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Innovation + Speed = Responsiveness … For Success

I am always amazed by the success of many organizations and how they make money. Someone had a great idea but they dont really test or quantify it as a need in the market or how it will solve or resolve a particular market need.


Instead they jump into a full blown product launch with high hopes and anticipation and that is where the "Blown" part of the launch surfaces since more often than not it is launched using the Hand Grenade methodology and then scrambling to pick up the pieces after launch and hoping customers remain intrigued and engaged to purchase the product. They should be following a slow but steady and gated Product/Process development and deployment methodology. Of course the process should not stifle innovation.



For many, ‘innovation’ is a steady stream of profitable and successful new products to market in record time, or a flow of winning processes that enables a company to out-compete another when it comes to assembly genius. But being able to innovate is not enough. We must do it faster as the payoffs for speed are mega and include:


Competitive advantageenabling one to respond to customer & market needs quicker and longer


Higher profitabilityrevenue from new product sales - and from hitting time-sensitive marketing windows


Fewer surprisesthe quicker one is, the less market conditions will change during launch

The facts:


a) New products pay off quickly with the average payback 2.49 years

b) New products carve an average target market share of 47%

c) The average ROI for successful new products is a whopping 97%

d) The success rate? Ouch – the failure rate at launch is in the 90% range with Gary Hamel reporting in Fortune Magazine’s July 9th issue, 2001 that “For every 1000 ideas, only 100 will have enough commercial promise to merit a small-scale experiment. Only 10 of those will warrant a substantial financial commitment. And of those only a couple will turn out to be unqualified successes.”


We need the success: We need new ideas that generate products, processes or both. For leaders, the need is real as Gates insists - “Microsoft is always two years away from failure.”

Defining Innovation: “Innovation is how a firm or an individual makes money from creativity -- Innovation demands creativity.” In the book “Innovation@Work” from which this article is drawn, the authors state, Creativity is a skill. It is not something mystical, available only to a few. It can be learned by anyone. Everyone possesses an innate capacity for creativity. But the development of this skill has been thwarted, for the most part by parents, teachers, and bosses who provide rules about what is acceptable behavior.”


The Four Types of Innovation we need – to truly get it all right.

According to creativity expert James Higgins – there are four innovations to be optimized for world-class excellence.


Product Innovation: Results in new products, services, or enhancements to old products or services, and generally delivers competitive advantage thru differentiation.


Process Innovation: Results in improved business processes within the organization, its supply chain & its customers. The focus is on improving effectiveness & efficiency and may include people processes, financial processes, and information processes -- any or all of which help to deliver competitive advantage through lower cost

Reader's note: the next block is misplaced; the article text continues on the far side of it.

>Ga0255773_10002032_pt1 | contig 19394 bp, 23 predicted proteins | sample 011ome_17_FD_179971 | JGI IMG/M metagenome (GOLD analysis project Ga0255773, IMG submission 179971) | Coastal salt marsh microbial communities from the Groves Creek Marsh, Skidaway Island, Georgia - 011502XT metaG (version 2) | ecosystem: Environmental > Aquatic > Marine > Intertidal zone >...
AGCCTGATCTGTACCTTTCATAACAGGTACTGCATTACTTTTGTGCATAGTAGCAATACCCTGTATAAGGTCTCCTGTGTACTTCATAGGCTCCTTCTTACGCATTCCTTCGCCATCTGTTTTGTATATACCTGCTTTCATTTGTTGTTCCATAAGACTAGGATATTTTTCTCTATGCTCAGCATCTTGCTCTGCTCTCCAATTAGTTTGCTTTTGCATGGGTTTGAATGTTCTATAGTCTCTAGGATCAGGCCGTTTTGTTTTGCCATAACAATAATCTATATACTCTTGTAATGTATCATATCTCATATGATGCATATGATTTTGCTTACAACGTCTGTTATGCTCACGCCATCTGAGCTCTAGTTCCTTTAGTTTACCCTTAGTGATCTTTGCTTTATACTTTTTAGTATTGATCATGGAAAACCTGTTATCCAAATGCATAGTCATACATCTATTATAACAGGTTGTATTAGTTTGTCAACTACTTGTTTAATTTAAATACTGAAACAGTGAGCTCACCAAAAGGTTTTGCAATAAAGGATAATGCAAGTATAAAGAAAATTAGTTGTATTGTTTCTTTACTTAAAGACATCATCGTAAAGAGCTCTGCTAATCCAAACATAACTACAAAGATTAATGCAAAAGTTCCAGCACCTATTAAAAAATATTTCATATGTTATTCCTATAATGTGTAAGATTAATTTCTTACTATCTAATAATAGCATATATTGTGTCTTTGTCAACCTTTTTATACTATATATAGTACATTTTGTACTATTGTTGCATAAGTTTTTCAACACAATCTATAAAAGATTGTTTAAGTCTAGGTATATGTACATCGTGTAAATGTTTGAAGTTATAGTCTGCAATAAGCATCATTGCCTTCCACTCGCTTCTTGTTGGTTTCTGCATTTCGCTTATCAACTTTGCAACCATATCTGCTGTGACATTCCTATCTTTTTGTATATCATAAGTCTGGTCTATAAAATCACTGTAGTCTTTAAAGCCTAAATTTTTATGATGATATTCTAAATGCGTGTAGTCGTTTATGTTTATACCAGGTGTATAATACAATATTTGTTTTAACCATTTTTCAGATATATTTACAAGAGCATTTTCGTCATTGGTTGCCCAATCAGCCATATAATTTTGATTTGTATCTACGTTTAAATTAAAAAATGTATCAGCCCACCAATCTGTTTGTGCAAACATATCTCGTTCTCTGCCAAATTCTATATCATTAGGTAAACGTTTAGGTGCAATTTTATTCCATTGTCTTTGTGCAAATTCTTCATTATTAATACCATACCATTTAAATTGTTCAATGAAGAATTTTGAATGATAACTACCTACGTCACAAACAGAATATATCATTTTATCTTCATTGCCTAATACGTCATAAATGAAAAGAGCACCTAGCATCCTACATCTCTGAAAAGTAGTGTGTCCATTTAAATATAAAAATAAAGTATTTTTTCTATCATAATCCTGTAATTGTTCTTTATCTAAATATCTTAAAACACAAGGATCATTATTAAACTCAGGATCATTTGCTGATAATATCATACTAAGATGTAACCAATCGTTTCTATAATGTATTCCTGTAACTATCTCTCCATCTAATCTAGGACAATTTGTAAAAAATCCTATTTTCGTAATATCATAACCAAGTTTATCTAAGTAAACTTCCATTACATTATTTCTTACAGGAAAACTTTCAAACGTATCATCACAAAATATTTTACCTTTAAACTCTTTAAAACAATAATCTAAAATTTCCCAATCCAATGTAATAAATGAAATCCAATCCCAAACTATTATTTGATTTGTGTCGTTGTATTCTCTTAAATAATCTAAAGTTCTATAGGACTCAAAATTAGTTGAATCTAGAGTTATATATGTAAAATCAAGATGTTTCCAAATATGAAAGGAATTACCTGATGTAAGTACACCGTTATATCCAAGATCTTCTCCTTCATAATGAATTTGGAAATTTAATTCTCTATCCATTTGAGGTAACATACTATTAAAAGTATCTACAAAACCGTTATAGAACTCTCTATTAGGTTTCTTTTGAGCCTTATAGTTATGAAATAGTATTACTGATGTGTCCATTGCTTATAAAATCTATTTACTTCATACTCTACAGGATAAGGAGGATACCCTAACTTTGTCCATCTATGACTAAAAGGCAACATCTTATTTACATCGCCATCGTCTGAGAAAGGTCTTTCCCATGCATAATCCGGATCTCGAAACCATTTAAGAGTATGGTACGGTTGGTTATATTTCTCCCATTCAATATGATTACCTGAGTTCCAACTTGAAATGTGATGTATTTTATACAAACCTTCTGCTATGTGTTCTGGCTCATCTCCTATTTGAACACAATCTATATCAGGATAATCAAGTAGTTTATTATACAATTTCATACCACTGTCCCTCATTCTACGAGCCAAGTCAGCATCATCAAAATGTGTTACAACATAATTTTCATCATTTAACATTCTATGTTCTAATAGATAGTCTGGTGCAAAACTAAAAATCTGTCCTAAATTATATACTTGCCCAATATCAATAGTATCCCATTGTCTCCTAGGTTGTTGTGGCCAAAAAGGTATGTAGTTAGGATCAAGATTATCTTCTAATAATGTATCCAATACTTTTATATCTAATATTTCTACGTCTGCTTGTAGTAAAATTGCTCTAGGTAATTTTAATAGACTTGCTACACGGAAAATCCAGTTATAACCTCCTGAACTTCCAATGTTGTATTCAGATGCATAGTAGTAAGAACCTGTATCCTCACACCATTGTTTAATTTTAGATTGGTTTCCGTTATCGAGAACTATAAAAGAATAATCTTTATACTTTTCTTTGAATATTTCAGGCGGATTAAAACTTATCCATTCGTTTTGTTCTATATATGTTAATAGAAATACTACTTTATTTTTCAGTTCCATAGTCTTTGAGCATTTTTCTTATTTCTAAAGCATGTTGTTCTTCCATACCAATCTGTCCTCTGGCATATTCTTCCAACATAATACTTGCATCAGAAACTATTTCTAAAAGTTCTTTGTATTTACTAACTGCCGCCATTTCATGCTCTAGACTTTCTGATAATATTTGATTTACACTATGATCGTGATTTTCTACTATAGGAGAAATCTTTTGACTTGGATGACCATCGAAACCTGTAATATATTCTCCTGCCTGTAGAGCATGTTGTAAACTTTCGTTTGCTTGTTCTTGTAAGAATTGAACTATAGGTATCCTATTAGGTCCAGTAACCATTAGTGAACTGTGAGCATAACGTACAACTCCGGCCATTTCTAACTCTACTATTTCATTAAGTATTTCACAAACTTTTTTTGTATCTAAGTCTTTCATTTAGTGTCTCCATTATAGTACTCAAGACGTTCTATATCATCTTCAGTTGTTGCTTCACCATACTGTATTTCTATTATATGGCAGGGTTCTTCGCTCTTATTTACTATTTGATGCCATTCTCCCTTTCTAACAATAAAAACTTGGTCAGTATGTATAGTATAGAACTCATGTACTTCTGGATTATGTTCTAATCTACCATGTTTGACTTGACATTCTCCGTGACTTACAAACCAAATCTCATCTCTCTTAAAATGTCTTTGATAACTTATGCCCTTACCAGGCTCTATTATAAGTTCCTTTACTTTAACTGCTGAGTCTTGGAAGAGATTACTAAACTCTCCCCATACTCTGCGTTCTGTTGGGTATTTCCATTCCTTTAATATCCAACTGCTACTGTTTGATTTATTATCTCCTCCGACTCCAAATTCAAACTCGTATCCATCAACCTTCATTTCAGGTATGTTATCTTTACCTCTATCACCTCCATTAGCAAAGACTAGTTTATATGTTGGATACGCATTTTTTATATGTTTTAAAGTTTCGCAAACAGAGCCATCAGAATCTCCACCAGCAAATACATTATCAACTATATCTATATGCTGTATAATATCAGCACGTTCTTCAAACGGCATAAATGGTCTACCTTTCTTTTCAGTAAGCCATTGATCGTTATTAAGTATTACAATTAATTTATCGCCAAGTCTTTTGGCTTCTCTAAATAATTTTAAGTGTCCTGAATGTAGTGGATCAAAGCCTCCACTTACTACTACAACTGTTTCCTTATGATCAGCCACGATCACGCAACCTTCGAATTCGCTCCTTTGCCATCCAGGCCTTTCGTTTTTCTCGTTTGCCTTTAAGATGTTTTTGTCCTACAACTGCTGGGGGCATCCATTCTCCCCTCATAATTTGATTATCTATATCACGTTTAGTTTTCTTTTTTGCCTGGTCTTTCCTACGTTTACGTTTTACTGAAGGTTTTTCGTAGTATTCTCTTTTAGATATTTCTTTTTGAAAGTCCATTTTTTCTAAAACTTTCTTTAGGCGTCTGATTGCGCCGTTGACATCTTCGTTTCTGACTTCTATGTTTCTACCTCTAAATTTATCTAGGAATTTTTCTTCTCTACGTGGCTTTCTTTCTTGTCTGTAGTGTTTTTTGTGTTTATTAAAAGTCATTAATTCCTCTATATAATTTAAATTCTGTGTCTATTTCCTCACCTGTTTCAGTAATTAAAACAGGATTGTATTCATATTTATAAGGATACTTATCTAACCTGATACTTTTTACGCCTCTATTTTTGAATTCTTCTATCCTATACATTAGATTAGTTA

Marketing Innovation: Relates to the marketing mix: innovative promotion, pricing, distribution, as well as product attributes other than those covered under product innovation. This frequently provides competitive advantage through differentiation and low costs.


Management Innovation: Improves the way the organization is managed and how ‘results are achieved through people’. Innovations in organizational structure, leader-ship, or incentive systems are typical examples. This commonly provides competitive advantage through both differentiation and lower costs.


We love working with organizations who are committed to having a flawless deployment of a new product or service, but it does take a lot of work and you need to progress cautiously through each significant development phases ...


Commercial Viability | Do some market research, canvas and survey your current customers to assess the need for the innovation and potential acceptance and og course are they interested and at what price would they see value. Typically, running a workshop to Capture the Voice of the Customer (VOC) is a definite solid investment.


Product Definition | How will the Product or Process satisfy the needs of your target market, what additional features and accessories should you offer?


Process Definition | How are you going to make your new product, can you leverage your existing technology or invest in new? What kind of training will the team need to support flawless execution? Also place some thought towards scalability should your product become more successful than you anticipated. If you cannot fill the demand, this is when your competitors will emerge.


Validation | Here we get to trial run and put our thoughts into something tangible. This is the time to test our product and process. Many organizations will conduct a PPAP (Pre-Production Part Approval Process) and ultimately a PSO (Product/Process Sign-Off). If you made it to here, you are ready for launch.


Continuous Improvement & Feedback | As you reflect on your launch I am certain you and the team will identify opportunities for improvement.


Whether you are considering a new product or service or even in the process of development it is worthy to pause and go through the developmental process. For that feel free to connect with us for facilitation.


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